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Verizon Wireless Wants Cellphone Tower Near Grant Grove in Kings Canyon National Park


An 80-foot cellphone tower pales in size next to giant sequoias. NPS photo by Alex Picavet.

Can you hear me now?

Verizon Wireless wants an affirmative answer to that question if you're in Sequoia and Kings Canyon national parks, and says it needs a cellphone tower possibly 80 feet tall in Kings Canyon to get it.

A short notice that ran in the Federal Register on April 1 says Verizon wants to locate the tower on Park Ridge near Grant Grove in Kings Canyon.

According to the notice, "Park Ridge is an established telecommunications site for Sequoia and Kings Canyon National Parks. Current structures on Park Ridge include: two concrete block structures containing NPS and U.S. Forest Service (USFS) communications equipment with power generators; a 20-foot fire lookout tower; two 40-foot lattice towers with NPS and USFS telecommunications equipment; and a 30-foot tower on the NPS communications building supporting a passive reflector used for land-line service operated by Verizon California."

Of course, if Verizon receives approval to locate the tower there, and does indeed install one 80 feet tall, it would dwarf all those other facilities. Beyond that, though, is the question of whether there's a need or a desire for greater cellphone coverage in the two parks?

That, of course, is an aesthetic question as much a philosophical and even practical one. Ever since the world became "wired" it seems you can't leave home and get away from the rest of the world. Should you have cellphone coverage while hiking down a trail in a national park? Should you have to endure someone else yapping away on their phone in a national park setting?

Of course, it's nice to be reachable in an emergency or for business purposes. And where there's cellphone coverage, there's also some form of wireless Internet available as well.

But is this a safety issue, a commercial one, or one to better society in general? If it's a safety issue, how did society manage to survive all these years without cellphone coverage in the parks? And how would greater cell coverage in the parks better society?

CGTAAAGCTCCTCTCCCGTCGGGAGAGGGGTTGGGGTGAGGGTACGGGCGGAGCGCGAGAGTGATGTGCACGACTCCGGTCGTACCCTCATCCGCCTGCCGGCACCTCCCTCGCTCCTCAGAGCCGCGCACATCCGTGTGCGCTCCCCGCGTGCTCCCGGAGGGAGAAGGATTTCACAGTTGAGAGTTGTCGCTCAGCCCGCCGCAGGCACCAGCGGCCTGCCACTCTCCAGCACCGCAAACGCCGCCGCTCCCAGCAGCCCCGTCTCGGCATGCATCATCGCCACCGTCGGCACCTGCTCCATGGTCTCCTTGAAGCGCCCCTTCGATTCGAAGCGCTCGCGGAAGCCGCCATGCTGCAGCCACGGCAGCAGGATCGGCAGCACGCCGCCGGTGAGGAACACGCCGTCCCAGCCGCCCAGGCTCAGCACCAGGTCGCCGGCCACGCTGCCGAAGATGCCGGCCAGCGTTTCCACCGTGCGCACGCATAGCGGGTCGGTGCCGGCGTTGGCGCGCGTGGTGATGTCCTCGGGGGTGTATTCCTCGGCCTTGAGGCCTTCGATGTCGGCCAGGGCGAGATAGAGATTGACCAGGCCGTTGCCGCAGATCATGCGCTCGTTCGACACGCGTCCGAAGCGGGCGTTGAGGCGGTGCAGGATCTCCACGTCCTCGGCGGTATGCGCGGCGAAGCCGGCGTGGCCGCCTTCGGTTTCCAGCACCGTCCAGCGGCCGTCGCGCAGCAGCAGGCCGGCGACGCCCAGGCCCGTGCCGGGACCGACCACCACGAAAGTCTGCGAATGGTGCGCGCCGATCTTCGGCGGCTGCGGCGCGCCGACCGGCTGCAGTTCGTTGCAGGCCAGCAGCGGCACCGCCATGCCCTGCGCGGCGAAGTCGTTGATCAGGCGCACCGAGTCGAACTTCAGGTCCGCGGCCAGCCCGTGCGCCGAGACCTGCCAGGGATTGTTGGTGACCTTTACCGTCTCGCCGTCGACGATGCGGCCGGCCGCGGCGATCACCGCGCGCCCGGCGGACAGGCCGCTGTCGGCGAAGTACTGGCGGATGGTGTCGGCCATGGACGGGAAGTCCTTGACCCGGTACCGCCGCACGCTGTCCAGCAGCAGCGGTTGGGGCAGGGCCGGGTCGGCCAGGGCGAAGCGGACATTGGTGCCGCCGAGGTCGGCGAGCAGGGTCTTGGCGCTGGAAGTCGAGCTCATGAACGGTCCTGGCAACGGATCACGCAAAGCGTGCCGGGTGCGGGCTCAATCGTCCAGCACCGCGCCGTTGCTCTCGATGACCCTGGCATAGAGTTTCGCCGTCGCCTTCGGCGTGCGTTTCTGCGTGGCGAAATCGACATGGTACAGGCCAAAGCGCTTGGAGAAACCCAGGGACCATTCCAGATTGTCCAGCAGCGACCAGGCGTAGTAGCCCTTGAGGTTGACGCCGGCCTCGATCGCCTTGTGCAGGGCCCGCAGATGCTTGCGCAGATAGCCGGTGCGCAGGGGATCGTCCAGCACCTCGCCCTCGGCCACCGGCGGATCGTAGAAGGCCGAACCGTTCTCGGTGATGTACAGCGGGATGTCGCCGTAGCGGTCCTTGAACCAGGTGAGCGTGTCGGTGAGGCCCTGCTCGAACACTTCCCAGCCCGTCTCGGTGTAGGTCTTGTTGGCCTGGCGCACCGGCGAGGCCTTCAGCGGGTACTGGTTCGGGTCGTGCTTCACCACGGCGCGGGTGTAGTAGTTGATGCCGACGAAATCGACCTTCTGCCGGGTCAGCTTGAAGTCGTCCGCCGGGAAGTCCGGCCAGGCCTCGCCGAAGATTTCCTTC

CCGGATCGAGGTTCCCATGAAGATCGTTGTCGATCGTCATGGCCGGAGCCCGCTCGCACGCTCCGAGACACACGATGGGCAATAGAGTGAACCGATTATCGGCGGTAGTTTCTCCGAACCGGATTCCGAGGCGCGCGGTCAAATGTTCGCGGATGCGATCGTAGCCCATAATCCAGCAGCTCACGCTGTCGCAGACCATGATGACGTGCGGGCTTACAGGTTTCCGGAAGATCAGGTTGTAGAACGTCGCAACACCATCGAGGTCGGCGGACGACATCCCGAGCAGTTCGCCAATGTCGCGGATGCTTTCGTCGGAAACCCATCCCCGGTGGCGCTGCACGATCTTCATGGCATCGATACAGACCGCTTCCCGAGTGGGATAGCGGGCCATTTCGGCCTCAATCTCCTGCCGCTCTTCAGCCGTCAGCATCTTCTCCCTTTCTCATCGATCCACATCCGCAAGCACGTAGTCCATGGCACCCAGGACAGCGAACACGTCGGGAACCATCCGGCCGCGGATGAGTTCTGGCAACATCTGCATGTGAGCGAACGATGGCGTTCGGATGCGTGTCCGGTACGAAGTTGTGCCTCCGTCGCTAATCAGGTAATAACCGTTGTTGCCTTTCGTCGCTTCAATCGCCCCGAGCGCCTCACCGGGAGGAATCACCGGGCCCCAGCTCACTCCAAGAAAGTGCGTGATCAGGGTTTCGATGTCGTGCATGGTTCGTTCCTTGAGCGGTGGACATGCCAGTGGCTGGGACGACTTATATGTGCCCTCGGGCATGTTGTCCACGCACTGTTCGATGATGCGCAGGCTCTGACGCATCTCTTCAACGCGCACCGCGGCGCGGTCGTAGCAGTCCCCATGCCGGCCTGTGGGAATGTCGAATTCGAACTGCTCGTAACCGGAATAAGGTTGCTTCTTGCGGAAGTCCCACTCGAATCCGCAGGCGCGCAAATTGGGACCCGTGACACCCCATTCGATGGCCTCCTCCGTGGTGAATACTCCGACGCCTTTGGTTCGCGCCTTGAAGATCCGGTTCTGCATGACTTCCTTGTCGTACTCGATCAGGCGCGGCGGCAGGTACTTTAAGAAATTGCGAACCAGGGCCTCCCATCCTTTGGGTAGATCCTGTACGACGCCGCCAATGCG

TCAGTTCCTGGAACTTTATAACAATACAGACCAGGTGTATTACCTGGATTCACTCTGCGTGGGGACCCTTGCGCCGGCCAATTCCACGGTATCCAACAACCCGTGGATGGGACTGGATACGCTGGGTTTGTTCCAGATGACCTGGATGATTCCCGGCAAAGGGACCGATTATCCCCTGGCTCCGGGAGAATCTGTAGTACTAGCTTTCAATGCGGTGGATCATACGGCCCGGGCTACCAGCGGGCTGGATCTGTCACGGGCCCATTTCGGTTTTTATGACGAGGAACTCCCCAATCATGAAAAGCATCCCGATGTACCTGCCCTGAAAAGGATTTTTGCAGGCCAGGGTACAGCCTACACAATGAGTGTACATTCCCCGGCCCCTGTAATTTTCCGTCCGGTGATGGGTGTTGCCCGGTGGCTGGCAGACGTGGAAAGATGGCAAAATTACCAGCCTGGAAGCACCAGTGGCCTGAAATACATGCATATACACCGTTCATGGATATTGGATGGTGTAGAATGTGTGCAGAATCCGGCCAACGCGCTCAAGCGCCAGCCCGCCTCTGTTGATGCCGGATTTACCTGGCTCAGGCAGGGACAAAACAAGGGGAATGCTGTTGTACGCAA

Questions aside, it's now up to the staff at the two parks to evaluate the request under the "National Environmental Policy Act (NEPA), the National Historic Preservation Act, The Telecommunications Act of 1996, and National Park Service requirements, policy and regulations. Once completed the NEPA analysis including the effects, if any, on cultural resources will be available for public review."

You can send any comments you'd like the parks to consider to: Sequoia and Kings Canyon National Park, Planning and Compliance Office, 47050 Generals Highway, Three Rivers, California 93271. Or you can email them to


Bad idea. If I'm out camping or hiking in the woods, I'm trying to get away from that sort of thing. And I don't want my peaceful time away interrupted by the annoying sound of a cell phone ringing or someone yammering away on the phone.

Having lived in Grant Grove, I say build the tower already. Park employees live in 200 square foot cabins without telephones or access to the outside world. While tourists might be able to disconnect as a luxury, seasonal park residents are expected to go without Internet access and personal phone communication for 3 to 6 months. Seasonal park employees have to wait in line for hours for a solitary phone booth, walk a half mile to the VC, or, if they do have cellphones, drive a half an hour to get a signal. This is not a safe situation, especially in an area where black bears have broken into employee housing.

Supervisors at Grant Grove have told me that they're having difficulty attracting highly qualified younger candidates because of the lack of Internet and cell phone coverage.

Additionally, the article doesn't mention the Wilsonia Historic District, a private neighborhood of historic cabins just behind the seasonal housing area. It was listed on the National Register of Historic Places in 1996 and includes 139 contributing structures. This small community would also benefit from the tower located on Park Ridge, especially in emergency situations.

And about that tower. I'm not sure 80 feet dwarfs 40 feet. Certainly doubles. But the tower would not be visible from any of the local sequoia groves or from most of the heavily forested area. A sequoia would triple (not sure if that counts as dwarfing, either) the height of the proposed tower.

And while it will be unpleasant to see people on their phones around the Grant Tree, it's already unpleasant enough with a huge parking lot, screaming kids, people crossing fences to climb trees, and the general cacophony a July day brings. If one really wants to get away from it all, he or she can turn of the phone and explore one of the dozens of primitive groves within a hour drive of the Grant Tree.